Sat, 19 Sep 2020

German Foreign Minister Heiko Maas is scheduled to meet with Russian Foreign Minister Sergei Lavrov in Moscow on August 11 for talks expected to cover the Nord Stream 2 gas pipeline project.

The pipeline, under construction in the Baltic Sea, would double Russia's direct natural gas exports to Germany while bypassing Ukraine, which stands to lose billions of dollars in gas-transit fees.

The United States has long opposed Nord Stream 2, which has increasingly become a source of friction between Berlin and Washington. The United States argues the project will endanger European security by making Germany overly dependent on Russian gas.

The United States already has imposed sanctions aimed at companies working on the project, saying the pipeline will increase the European Union's dependence on Russia for natural gas.

German officials have condemned the U.S. sanctions, and some critics argue that behind U.S. opposition to the pipeline project is its own desire to sell its liquefied natural gas to Europe.

Maas spoke with U.S. counterpart Mike Pompeo on August 9, expressing his "dismay" over the threat of sanctions against a German port operator for its part in a pipeline project. The port is a key staging post for ships involved in the construction of the pipeline.

Maas said he spoke with Pompeo about a letter sent last week by three Republican senators threatening sanctions against Faehrhafen Sassnitz GmbH, the operator of the Mukran Port, located in German Chancellor Angela Merkel's constituency on the Baltic Sea island of Ruegen.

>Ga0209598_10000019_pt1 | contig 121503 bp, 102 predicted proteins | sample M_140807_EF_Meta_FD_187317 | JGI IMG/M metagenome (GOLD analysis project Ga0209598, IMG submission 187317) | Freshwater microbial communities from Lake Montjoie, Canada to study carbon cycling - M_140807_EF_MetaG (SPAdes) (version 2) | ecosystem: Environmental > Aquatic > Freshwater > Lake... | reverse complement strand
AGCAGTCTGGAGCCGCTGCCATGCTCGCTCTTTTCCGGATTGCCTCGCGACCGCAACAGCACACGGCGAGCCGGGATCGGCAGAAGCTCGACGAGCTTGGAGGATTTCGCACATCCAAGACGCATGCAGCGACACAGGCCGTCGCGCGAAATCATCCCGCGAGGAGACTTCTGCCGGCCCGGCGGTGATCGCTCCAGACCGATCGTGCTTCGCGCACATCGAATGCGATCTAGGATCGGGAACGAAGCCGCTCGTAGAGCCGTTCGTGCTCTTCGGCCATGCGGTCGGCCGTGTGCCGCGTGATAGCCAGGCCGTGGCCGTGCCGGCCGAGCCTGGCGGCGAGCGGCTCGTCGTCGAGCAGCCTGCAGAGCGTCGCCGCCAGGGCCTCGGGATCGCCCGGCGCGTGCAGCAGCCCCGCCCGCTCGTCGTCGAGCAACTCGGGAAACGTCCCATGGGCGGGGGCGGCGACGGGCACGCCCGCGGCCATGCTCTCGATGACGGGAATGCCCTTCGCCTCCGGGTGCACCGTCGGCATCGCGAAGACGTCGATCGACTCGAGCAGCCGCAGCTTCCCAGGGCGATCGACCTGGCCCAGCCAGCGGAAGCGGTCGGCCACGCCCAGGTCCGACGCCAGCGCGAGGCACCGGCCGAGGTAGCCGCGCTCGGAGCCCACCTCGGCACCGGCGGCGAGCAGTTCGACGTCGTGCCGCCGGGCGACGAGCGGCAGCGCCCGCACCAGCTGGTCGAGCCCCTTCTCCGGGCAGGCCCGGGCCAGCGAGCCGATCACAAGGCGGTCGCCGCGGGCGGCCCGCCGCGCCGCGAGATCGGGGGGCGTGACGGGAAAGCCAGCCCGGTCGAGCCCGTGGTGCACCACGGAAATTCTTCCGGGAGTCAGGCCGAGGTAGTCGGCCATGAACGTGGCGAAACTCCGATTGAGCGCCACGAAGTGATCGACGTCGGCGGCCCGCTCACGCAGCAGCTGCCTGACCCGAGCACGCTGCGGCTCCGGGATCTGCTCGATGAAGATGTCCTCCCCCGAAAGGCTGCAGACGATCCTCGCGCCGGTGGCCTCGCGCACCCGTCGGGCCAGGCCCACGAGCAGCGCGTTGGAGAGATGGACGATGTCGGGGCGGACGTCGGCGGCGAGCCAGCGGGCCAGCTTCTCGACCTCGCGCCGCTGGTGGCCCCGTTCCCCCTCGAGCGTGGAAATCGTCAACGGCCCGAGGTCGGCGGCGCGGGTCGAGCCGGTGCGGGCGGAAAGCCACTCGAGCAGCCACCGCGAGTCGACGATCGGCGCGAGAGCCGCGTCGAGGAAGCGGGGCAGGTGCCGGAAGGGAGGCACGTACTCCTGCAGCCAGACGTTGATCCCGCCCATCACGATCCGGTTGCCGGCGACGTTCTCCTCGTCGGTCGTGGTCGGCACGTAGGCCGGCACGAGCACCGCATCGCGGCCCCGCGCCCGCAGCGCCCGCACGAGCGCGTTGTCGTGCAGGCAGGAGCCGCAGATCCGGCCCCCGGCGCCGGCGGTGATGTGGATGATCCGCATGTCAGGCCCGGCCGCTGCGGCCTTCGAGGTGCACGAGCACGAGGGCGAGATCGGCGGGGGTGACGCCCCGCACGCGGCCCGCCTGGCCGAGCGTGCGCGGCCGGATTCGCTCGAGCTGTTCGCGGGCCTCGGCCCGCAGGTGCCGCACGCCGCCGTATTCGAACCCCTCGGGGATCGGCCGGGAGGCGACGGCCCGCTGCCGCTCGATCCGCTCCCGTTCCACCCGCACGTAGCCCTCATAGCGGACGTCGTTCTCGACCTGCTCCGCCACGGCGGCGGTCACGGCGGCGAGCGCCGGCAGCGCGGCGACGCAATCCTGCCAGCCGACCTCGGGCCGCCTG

Maas did not provide further details of the conversation.

Senators Ted Cruz (Republican-Texas), Tom Cotton (Republican-Arkansas), and Ron Johnson (Republican-Wisconsin) said their letter "serves as formal legal notice" that the port operator, its board members, corporate officers, shareholders, and employees risk "crushing legal and economic sanctions" unless they stop providing goods, services and support for the Nord Stream 2 project.

This includes providing storage and provisions for the Russian-flagged vessels Fortuna and Akademik Cherskiy, the letter said.

"The only responsible course of action is for Faehrhafen Sassnitz GmbH to exercise contractual options that it has available to cease these activities," the senators said in their letter. It describes the nearly complete pipeline as a "grave threat to European energy security and American national security."

Work on the nearly $11 billion project, which is more than 90 percent complete, was halted in December 2019 after the United States passed a law that imposed sanctions on vessels laying the pipeline, forcing Swiss-based AllSeas to pull out.

Russian vessels are now seeking to finish the project, but they require help from international companies such as insurers and ports.

After the Moscow visit, Maas is scheduled to travel to St. Petersburg to express respect for the victims of Nazi Germany's blockade of the city during World War II, his office said in a statement. Hundreds of thousands of people died during the more than two-year siege, largely because of starvation.

With reporting by AP and dpa

Copyright (c) 2018. RFE/RL, Inc. Republished with the permission of Radio Free Europe/Radio Liberty, 1201 Connecticut Ave NW, Ste 400, Washington DC 20036

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